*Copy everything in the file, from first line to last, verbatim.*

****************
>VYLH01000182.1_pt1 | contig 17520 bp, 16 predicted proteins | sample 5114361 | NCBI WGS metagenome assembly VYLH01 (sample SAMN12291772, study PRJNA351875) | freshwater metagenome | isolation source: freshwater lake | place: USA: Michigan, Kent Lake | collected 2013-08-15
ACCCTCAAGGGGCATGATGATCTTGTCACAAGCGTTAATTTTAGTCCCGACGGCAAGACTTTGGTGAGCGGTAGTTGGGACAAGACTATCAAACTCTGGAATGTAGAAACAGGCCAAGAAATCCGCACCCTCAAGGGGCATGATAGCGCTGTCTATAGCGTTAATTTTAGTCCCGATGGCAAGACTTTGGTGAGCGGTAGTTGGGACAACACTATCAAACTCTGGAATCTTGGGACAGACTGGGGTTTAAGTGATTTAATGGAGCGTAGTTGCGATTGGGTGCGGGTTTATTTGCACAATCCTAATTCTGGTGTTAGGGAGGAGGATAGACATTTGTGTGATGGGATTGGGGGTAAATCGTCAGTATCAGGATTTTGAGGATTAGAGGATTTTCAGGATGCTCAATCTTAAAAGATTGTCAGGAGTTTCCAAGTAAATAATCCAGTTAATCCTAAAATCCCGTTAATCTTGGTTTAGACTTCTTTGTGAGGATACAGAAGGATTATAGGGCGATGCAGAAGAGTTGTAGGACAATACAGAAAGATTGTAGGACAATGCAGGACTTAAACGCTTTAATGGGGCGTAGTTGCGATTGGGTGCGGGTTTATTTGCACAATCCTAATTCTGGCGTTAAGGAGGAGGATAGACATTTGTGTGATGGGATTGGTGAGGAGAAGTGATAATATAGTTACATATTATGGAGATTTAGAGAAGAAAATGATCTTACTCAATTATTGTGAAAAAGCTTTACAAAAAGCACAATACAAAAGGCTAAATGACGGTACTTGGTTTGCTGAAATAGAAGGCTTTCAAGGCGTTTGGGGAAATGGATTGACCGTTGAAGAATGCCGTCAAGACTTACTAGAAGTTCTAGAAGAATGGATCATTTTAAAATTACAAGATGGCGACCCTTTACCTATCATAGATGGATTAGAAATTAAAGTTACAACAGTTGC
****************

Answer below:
>VYLH01000182.1_pt1 | contig 17520 bp, 16 predicted proteins | sample 5114361 | NCBI WGS metagenome assembly VYLH01 (sample SAMN12291772, study PRJNA351875) | freshwater metagenome | isolation source: freshwater lake | place: USA: Michigan, Kent Lake | collected 2013-08-15
ACCCTCAAGGGGCATGATGATCTTGTCACAAGCGTTAATTTTAGTCCCGACGGCAAGACTTTGGTGAGCGGTAGTTGGGACAAGACTATCAAACTCTGGAATGTAGAAACAGGCCAAGAAATCCGCACCCTCAAGGGGCATGATAGCGCTGTCTATAGCGTTAATTTTAGTCCCGATGGCAAGACTTTGGTGAGCGGTAGTTGGGACAACACTATCAAACTCTGGAATCTTGGGACAGACTGGGGTTTAAGTGATTTAATGGAGCGTAGTTGCGATTGGGTGCGGGTTTATTTGCACAATCCTAATTCTGGTGTTAGGGAGGAGGATAGACATTTGTGTGATGGGATTGGGGGTAAATCGTCAGTATCAGGATTTTGAGGATTAGAGGATTTTCAGGATGCTCAATCTTAAAAGATTGTCAGGAGTTTCCAAGTAAATAATCCAGTTAATCCTAAAATCCCGTTAATCTTGGTTTAGACTTCTTTGTGAGGATACAGAAGGATTATAGGGCGATGCAGAAGAGTTGTAGGACAATACAGAAAGATTGTAGGACAATGCAGGACTTAAACGCTTTAATGGGGCGTAGTTGCGATTGGGTGCGGGTTTATTTGCACAATCCTAATTCTGGCGTTAAGGAGGAGGATAGACATTTGTGTGATGGGATTGGTGAGGAGAAGTGATAATATAGTTACATATTATGGAGATTTAGAGAAGAAAATGATCTTACTCAATTATTGTGAAAAAGCTTTACAAAAAGCACAATACAAAAGGCTAAATGACGGTACTTGGTTTGCTGAAATAGAAGGCTTTCAAGGCGTTTGGGGAAATGGATTGACCGTTGAAGAATGCCGTCAAGACTTACTAGAAGTTCTAGAAGAATGGATCATTTTAAAATTACAAGATGGCGACCCTTTACCTATCATAGATGGATTAGAAATTAAAGTTACAACAGTTGC